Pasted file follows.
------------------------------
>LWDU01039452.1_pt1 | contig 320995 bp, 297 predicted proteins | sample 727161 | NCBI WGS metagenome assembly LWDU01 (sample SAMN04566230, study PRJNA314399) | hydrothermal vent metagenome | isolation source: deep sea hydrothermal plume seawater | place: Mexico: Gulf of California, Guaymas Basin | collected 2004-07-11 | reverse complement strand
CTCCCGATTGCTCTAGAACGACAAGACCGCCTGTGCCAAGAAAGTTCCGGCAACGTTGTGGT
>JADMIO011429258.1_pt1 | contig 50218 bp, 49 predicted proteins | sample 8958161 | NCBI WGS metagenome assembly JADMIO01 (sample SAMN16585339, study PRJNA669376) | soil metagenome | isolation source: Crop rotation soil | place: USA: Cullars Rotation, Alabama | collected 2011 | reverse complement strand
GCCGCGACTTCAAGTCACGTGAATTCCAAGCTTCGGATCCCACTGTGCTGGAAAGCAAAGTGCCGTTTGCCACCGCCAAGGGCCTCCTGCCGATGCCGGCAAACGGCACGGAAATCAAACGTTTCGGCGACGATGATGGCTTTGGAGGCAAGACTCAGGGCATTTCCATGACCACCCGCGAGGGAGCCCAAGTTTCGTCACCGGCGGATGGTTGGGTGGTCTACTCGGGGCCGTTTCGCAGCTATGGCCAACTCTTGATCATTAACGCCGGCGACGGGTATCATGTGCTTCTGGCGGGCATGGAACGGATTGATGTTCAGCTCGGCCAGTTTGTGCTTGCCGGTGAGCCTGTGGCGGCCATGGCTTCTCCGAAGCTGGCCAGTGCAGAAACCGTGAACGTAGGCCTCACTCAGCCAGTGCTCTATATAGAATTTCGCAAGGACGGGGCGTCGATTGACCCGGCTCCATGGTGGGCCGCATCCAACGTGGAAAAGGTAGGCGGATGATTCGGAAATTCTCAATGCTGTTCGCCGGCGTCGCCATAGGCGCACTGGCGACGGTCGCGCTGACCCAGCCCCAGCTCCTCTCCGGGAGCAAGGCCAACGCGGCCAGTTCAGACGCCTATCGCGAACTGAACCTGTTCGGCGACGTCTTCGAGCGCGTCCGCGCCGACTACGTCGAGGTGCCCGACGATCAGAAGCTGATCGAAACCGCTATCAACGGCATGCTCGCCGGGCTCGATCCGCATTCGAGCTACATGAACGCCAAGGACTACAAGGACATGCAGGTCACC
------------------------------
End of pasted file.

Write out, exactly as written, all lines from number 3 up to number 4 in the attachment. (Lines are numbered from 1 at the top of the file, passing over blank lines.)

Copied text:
>JADMIO011429258.1_pt1 | contig 50218 bp, 49 predicted proteins | sample 8958161 | NCBI WGS metagenome assembly JADMIO01 (sample SAMN16585339, study PRJNA669376) | soil metagenome | isolation source: Crop rotation soil | place: USA: Cullars Rotation, Alabama | collected 2011 | reverse complement strand
GCCGCGACTTCAAGTCACGTGAATTCCAAGCTTCGGATCCCACTGTGCTGGAAAGCAAAGTGCCGTTTGCCACCGCCAAGGGCCTCCTGCCGATGCCGGCAAACGGCACGGAAATCAAACGTTTCGGCGACGATGATGGCTTTGGAGGCAAGACTCAGGGCATTTCCATGACCACCCGCGAGGGAGCCCAAGTTTCGTCACCGGCGGATGGTTGGGTGGTCTACTCGGGGCCGTTTCGCAGCTATGGCCAACTCTTGATCATTAACGCCGGCGACGGGTATCATGTGCTTCTGGCGGGCATGGAACGGATTGATGTTCAGCTCGGCCAGTTTGTGCTTGCCGGTGAGCCTGTGGCGGCCATGGCTTCTCCGAAGCTGGCCAGTGCAGAAACCGTGAACGTAGGCCTCACTCAGCCAGTGCTCTATATAGAATTTCGCAAGGACGGGGCGTCGATTGACCCGGCTCCATGGTGGGCCGCATCCAACGTGGAAAAGGTAGGCGGATGATTCGGAAATTCTCAATGCTGTTCGCCGGCGTCGCCATAGGCGCACTGGCGACGGTCGCGCTGACCCAGCCCCAGCTCCTCTCCGGGAGCAAGGCCAACGCGGCCAGTTCAGACGCCTATCGCGAACTGAACCTGTTCGGCGACGTCTTCGAGCGCGTCCGCGCCGACTACGTCGAGGTGCCCGACGATCAGAAGCTGATCGAAACCGCTATCAACGGCATGCTCGCCGGGCTCGATCCGCATTCGAGCTACATGAACGCCAAGGACTACAAGGACATGCAGGTCACC